The God Game by Danny Tobey

Posted On 9 January 2020

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TheGodGameThe short version of this review is that I really enjoyed The God Game. It was fast paced, a little bit crazy in parts, quite scary in others, totally addictive, in fact virtually unputdownable and it took me completely by surprise because whilst I liked the blurb for the book the combination of high school, geeky nerd squad and insidious AI just really wowed me.

So.  The game revolves primarily around five characters who call themselves the Vindicators.  They’re all slightly (okay very) geeky and their little club like to pull silly stunts, nothing too over the top and certainly nothing dangerous or that will threaten their future prospects in terms of college prospects and the like.  The main character is Charlie and the rest of the club are Peter, Vanhi, Alex and Kenny.  In fact, thinking about it now the characters are really what makes this read for me.  They’re good friends but at the same time they all have secrets that are starting to see that friendship splinter slightly.  There are small jealousies and insecurities and it’s these elements that are very much played on to propel the story forward.  But, I’m getting ahead of myself.

Basically, the five become involved in a game known as G.O.D.  This is a game that promises great rewards.  All their dreams could come true.  Of course – the COULD element of that promise is really the focus in my opinion.  At the end of the day there’s no such thing as a ‘free lunch’ and the group are about to find out how easily they can be sucked into danger and how quickly their friendships will start to fray as they’re pitched against each other.

Like I said, the characters really made this for me.  There are so many secrets and hidden agendas that the five of them are a foregone conclusion for easy manipulation. The game starts off with such promise.  Played through their smartphones the five become hooked almost immediately to what they think of as a harmless game that shows things in a slightly different light, creeping vines and strange creatures inhabit this space and the virtual world that surrounds them is exciting and fun, at first.  Well, having said that, the game is pretty sneaky and this can be seen almost from the get go, it works pretty quickly at splitting the group and giving them individual tasks and before they all know it, they’re deep in its clutches.  This is when things go seriously pear shaped.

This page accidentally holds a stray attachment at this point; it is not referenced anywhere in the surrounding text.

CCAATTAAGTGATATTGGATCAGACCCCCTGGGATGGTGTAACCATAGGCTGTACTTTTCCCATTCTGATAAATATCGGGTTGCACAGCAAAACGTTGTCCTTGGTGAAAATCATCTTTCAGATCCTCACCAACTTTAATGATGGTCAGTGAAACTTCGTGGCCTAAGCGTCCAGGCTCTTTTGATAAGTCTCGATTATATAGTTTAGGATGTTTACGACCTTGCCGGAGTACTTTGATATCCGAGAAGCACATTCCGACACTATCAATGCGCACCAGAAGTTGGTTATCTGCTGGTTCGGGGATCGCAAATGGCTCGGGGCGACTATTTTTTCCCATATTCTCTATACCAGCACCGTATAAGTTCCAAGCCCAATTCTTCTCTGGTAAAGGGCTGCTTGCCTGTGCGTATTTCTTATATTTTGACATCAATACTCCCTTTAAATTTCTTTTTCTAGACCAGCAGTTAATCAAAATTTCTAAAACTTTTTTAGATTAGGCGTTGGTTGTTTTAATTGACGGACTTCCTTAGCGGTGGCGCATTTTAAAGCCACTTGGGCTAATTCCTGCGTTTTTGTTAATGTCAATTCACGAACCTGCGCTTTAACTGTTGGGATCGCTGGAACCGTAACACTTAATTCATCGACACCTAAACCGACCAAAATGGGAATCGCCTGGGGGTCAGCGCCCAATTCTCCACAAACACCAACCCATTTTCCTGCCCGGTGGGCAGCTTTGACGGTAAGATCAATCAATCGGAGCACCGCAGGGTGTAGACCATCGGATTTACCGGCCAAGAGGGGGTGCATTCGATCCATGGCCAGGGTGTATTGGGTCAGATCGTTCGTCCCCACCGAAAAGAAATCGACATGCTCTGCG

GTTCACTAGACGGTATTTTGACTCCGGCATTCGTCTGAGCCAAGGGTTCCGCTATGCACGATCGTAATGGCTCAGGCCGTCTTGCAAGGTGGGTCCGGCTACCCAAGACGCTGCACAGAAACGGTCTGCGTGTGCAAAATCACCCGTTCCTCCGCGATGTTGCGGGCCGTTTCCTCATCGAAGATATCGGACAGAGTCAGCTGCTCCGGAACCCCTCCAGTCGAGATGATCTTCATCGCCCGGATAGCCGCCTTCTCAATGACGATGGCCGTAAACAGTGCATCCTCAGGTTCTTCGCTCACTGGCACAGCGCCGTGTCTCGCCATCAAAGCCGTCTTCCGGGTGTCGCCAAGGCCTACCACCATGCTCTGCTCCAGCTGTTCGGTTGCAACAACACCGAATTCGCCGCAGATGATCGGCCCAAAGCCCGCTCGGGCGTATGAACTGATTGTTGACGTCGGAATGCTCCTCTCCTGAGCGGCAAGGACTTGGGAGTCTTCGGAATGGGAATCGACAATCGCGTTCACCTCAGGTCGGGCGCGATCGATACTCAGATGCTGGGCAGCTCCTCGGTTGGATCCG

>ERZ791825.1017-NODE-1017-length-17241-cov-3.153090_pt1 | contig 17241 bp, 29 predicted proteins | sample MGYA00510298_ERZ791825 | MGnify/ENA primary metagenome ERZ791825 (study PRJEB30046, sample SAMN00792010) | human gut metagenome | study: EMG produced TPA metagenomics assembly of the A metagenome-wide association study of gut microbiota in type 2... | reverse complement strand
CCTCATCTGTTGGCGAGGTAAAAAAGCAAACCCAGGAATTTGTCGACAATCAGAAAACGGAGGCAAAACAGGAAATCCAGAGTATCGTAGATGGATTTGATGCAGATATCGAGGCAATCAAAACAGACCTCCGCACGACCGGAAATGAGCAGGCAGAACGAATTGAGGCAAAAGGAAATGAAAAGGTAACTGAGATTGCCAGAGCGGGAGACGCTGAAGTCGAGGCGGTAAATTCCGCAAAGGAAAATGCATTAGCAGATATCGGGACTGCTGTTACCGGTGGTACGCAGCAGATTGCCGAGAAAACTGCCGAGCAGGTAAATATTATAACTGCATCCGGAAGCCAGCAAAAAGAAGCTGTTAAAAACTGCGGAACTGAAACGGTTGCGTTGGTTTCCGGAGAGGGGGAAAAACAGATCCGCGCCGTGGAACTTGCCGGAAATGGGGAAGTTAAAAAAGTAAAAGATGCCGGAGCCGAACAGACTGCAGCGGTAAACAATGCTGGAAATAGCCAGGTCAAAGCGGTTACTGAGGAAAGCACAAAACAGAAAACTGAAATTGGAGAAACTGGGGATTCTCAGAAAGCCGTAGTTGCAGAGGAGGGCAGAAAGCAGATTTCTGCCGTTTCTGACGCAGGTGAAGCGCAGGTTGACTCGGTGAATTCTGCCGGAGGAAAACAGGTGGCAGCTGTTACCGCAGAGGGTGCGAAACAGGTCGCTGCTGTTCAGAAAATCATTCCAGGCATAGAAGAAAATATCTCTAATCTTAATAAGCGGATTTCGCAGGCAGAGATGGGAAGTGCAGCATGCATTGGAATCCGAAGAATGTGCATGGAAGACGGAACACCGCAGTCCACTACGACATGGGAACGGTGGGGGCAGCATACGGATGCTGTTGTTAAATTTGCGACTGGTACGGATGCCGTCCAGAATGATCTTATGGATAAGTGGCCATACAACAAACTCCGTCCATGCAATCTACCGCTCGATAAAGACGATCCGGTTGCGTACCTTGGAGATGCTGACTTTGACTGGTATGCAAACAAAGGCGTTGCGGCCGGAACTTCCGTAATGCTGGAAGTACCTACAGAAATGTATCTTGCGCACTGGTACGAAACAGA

In terms of setting, this is a modern setting and easy to visualise, the majority of the story takes place in the high school setting with all the usual shenanigans that this brings.  There are the usual cliques, the beautiful ones, the ones good at sport, the nerds, etc, and the story includes social commentary on various aspects of high school such as bullying, stress, exclusion, relationships involving abuse.  Things are not always what they seem and the author successfully brings other characters into the story with ease.

The characters that make up the Vindicators are a mixed bag.  Charlie seems to be the linchpin of the group.  His mother died a year ago and his school work took a dive as he struggled to cope, particularly with his father suffering to hold things together.  He shared a pact with Vanhi to try for Harvard but that dream seems to have long since broken.  Peter is the mystery element of the club.  Good looking and enigmatic he’s the most recent addition and has already caused a slight change in the hierarchy that hasn’t gone completely unnoticed.  Alex is one member of the group who seems to be really struggling.  He suffers from low self esteem and is constantly second guessing how everyone feels about him which is made worse by his home situation which is far from ideal.  The only character that I got less of an attachment to was Kenny – not because he was unlikable at all but I just didn’t really come away with much strength of feeling for him as a character – but, there are plenty of characters to choose from here so Kenny could certainly be a favourite for other readers even though he didn’t really jump off the page for me.

The only real negative for me was a slight feeling of the game becoming too chaotic in the later stages.  I almost become over soaked if you will.  Things escalated quite quickly and as a reader it felt there was just too much going on – it gave me a feeling of ‘how come the adults are so unaware of what is really going on’ – but then at the same time there is a credibility to this – do parents always know where their children are or what they’re doing?  And, do children always confide in their parents or go to them for help?

Overall however, and slight niggling issue aside, this was a gripping read that kept me hooked.  The pace was great, the characters were flailing around like headless chickens as the game sucked them into it’s machinations and there was a great feeling of rising hysteria.  I thoroughly enjoyed this and have no hesitation in recommending it, there is a definite need to suspend your disbelief a little but then I didn’t find this an issue at all, I read about dragons and dwarves so cunning AI is an easy stretch.  And on top of that the ending is deliciously twisted – but obviously I can’t share that with you.

I received a copy through Netgalley, courtesy of the publisher, for which my thanks.  The above is my own opinion.

I would rate this 4.5 of 5 stars for GRs.